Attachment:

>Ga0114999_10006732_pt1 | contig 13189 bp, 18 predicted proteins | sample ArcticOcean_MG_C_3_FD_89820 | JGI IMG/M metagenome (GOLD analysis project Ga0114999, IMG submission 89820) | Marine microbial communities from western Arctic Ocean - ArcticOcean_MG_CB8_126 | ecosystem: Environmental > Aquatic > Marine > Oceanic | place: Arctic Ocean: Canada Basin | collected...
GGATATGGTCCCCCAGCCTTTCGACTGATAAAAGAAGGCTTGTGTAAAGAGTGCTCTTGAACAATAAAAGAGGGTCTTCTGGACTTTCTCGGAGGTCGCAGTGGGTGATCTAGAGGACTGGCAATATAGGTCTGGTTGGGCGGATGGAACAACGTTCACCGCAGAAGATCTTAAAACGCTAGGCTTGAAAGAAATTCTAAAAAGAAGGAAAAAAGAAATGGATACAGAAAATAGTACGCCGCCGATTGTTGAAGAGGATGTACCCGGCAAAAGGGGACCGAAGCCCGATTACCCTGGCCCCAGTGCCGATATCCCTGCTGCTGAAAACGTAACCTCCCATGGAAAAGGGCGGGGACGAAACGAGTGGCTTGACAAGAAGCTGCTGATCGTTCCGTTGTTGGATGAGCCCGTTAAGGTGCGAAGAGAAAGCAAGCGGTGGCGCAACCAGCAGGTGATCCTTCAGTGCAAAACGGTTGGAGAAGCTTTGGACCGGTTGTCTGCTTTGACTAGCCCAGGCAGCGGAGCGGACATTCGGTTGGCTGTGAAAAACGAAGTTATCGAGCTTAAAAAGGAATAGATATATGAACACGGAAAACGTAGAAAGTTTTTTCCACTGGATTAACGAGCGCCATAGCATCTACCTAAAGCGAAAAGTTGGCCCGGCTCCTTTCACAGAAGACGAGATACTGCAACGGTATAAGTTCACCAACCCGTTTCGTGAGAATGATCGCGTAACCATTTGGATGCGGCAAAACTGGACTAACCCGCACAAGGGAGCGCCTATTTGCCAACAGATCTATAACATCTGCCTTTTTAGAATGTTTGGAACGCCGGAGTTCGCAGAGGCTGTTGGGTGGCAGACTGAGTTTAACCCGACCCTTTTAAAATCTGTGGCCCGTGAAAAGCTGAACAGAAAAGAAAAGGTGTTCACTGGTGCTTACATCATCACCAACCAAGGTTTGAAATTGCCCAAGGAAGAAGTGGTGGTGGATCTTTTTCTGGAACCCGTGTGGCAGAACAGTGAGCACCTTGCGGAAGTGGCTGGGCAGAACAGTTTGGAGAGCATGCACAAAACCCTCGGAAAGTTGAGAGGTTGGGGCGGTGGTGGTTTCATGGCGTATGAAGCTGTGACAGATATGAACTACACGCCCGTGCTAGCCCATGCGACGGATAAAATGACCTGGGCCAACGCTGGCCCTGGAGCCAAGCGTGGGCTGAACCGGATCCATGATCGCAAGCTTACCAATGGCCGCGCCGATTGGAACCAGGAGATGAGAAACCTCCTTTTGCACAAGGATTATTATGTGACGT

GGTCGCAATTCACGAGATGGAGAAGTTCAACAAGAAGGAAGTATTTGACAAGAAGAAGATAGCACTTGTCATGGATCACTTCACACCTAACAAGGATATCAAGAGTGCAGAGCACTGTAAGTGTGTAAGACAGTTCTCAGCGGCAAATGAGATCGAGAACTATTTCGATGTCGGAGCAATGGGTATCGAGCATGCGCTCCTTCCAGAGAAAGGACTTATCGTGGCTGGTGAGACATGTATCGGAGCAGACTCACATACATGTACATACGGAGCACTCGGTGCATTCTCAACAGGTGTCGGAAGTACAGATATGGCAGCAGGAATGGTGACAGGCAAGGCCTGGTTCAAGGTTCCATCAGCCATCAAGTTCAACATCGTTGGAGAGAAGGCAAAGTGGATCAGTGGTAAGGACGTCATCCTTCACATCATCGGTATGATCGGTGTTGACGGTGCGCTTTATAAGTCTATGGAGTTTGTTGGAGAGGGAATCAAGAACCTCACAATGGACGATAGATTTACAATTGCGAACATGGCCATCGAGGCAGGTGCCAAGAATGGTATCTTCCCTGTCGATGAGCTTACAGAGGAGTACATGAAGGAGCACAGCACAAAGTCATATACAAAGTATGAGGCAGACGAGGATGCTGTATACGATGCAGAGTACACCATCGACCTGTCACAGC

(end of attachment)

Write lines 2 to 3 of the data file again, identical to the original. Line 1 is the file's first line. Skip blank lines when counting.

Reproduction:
GGATATGGTCCCCCAGCCTTTCGACTGATAAAAGAAGGCTTGTGTAAAGAGTGCTCTTGAACAATAAAAGAGGGTCTTCTGGACTTTCTCGGAGGTCGCAGTGGGTGATCTAGAGGACTGGCAATATAGGTCTGGTTGGGCGGATGGAACAACGTTCACCGCAGAAGATCTTAAAACGCTAGGCTTGAAAGAAATTCTAAAAAGAAGGAAAAAAGAAATGGATACAGAAAATAGTACGCCGCCGATTGTTGAAGAGGATGTACCCGGCAAAAGGGGACCGAAGCCCGATTACCCTGGCCCCAGTGCCGATATCCCTGCTGCTGAAAACGTAACCTCCCATGGAAAAGGGCGGGGACGAAACGAGTGGCTTGACAAGAAGCTGCTGATCGTTCCGTTGTTGGATGAGCCCGTTAAGGTGCGAAGAGAAAGCAAGCGGTGGCGCAACCAGCAGGTGATCCTTCAGTGCAAAACGGTTGGAGAAGCTTTGGACCGGTTGTCTGCTTTGACTAGCCCAGGCAGCGGAGCGGACATTCGGTTGGCTGTGAAAAACGAAGTTATCGAGCTTAAAAAGGAATAGATATATGAACACGGAAAACGTAGAAAGTTTTTTCCACTGGATTAACGAGCGCCATAGCATCTACCTAAAGCGAAAAGTTGGCCCGGCTCCTTTCACAGAAGACGAGATACTGCAACGGTATAAGTTCACCAACCCGTTTCGTGAGAATGATCGCGTAACCATTTGGATGCGGCAAAACTGGACTAACCCGCACAAGGGAGCGCCTATTTGCCAACAGATCTATAACATCTGCCTTTTTAGAATGTTTGGAACGCCGGAGTTCGCAGAGGCTGTTGGGTGGCAGACTGAGTTTAACCCGACCCTTTTAAAATCTGTGGCCCGTGAAAAGCTGAACAGAAAAGAAAAGGTGTTCACTGGTGCTTACATCATCACCAACCAAGGTTTGAAATTGCCCAAGGAAGAAGTGGTGGTGGATCTTTTTCTGGAACCCGTGTGGCAGAACAGTGAGCACCTTGCGGAAGTGGCTGGGCAGAACAGTTTGGAGAGCATGCACAAAACCCTCGGAAAGTTGAGAGGTTGGGGCGGTGGTGGTTTCATGGCGTATGAAGCTGTGACAGATATGAACTACACGCCCGTGCTAGCCCATGCGACGGATAAAATGACCTGGGCCAACGCTGGCCCTGGAGCCAAGCGTGGGCTGAACCGGATCCATGATCGCAAGCTTACCAATGGCCGCGCCGATTGGAACCAGGAGATGAGAAACCTCCTTTTGCACAAGGATTATTATGTGACGT

GGTCGCAATTCACGAGATGGAGAAGTTCAACAAGAAGGAAGTATTTGACAAGAAGAAGATAGCACTTGTCATGGATCACTTCACACCTAACAAGGATATCAAGAGTGCAGAGCACTGTAAGTGTGTAAGACAGTTCTCAGCGGCAAATGAGATCGAGAACTATTTCGATGTCGGAGCAATGGGTATCGAGCATGCGCTCCTTCCAGAGAAAGGACTTATCGTGGCTGGTGAGACATGTATCGGAGCAGACTCACATACATGTACATACGGAGCACTCGGTGCATTCTCAACAGGTGTCGGAAGTACAGATATGGCAGCAGGAATGGTGACAGGCAAGGCCTGGTTCAAGGTTCCATCAGCCATCAAGTTCAACATCGTTGGAGAGAAGGCAAAGTGGATCAGTGGTAAGGACGTCATCCTTCACATCATCGGTATGATCGGTGTTGACGGTGCGCTTTATAAGTCTATGGAGTTTGTTGGAGAGGGAATCAAGAACCTCACAATGGACGATAGATTTACAATTGCGAACATGGCCATCGAGGCAGGTGCCAAGAATGGTATCTTCCCTGTCGATGAGCTTACAGAGGAGTACATGAAGGAGCACAGCACAAAGTCATATACAAAGTATGAGGCAGACGAGGATGCTGTATACGATGCAGAGTACACCATCGACCTGTCACAGC